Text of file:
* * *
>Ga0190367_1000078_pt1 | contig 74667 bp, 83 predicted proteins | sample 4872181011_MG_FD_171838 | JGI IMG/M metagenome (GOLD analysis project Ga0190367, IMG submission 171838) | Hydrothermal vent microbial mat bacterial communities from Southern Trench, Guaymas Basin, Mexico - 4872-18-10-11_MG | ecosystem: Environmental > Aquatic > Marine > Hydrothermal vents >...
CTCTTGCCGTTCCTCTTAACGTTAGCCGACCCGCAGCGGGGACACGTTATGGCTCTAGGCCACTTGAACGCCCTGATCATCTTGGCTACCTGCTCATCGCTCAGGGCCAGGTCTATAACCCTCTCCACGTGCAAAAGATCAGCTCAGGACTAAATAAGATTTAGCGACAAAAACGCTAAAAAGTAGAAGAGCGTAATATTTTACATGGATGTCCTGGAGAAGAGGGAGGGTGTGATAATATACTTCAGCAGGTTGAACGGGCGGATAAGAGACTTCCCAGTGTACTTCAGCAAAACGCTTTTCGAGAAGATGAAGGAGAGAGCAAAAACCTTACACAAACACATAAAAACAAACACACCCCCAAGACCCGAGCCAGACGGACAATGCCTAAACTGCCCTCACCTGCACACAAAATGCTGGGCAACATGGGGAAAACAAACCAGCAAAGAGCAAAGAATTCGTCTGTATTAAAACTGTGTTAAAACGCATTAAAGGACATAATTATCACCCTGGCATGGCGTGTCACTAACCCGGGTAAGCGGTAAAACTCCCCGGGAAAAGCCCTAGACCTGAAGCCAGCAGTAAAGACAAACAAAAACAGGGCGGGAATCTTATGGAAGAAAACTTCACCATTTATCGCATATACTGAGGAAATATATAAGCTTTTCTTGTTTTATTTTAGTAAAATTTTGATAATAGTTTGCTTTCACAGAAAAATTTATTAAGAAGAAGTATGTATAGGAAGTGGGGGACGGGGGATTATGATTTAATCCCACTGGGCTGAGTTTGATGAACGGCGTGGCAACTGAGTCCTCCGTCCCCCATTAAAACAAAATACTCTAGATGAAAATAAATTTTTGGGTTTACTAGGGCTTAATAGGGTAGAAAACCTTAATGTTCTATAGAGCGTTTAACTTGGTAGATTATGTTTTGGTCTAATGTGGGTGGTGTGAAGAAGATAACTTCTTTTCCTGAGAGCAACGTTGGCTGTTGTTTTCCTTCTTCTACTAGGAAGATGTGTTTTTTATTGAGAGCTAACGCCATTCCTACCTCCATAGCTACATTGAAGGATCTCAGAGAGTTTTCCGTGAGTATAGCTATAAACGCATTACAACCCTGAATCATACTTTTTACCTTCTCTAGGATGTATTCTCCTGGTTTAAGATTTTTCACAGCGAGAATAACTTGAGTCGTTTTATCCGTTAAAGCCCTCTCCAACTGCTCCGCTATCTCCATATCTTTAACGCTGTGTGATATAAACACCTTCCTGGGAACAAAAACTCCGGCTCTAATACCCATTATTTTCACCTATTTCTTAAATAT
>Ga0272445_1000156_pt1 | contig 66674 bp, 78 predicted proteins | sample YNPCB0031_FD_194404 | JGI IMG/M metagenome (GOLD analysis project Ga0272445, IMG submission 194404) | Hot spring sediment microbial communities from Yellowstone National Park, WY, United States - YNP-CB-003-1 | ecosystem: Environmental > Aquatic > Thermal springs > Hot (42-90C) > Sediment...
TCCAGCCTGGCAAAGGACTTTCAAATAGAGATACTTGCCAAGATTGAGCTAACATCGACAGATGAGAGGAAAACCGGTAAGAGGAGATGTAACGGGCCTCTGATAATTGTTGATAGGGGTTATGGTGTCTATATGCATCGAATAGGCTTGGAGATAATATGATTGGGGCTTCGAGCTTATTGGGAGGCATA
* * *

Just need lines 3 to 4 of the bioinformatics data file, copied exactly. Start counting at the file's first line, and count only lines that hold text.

>Ga0272445_1000156_pt1 | contig 66674 bp, 78 predicted proteins | sample YNPCB0031_FD_194404 | JGI IMG/M metagenome (GOLD analysis project Ga0272445, IMG submission 194404) | Hot spring sediment microbial communities from Yellowstone National Park, WY, United States - YNP-CB-003-1 | ecosystem: Environmental > Aquatic > Thermal springs > Hot (42-90C) > Sediment...
TCCAGCCTGGCAAAGGACTTTCAAATAGAGATACTTGCCAAGATTGAGCTAACATCGACAGATGAGAGGAAAACCGGTAAGAGGAGATGTAACGGGCCTCTGATAATTGTTGATAGGGGTTATGGTGTCTATATGCATCGAATAGGCTTGGAGATAATATGATTGGGGCTTCGAGCTTATTGGGAGGCATA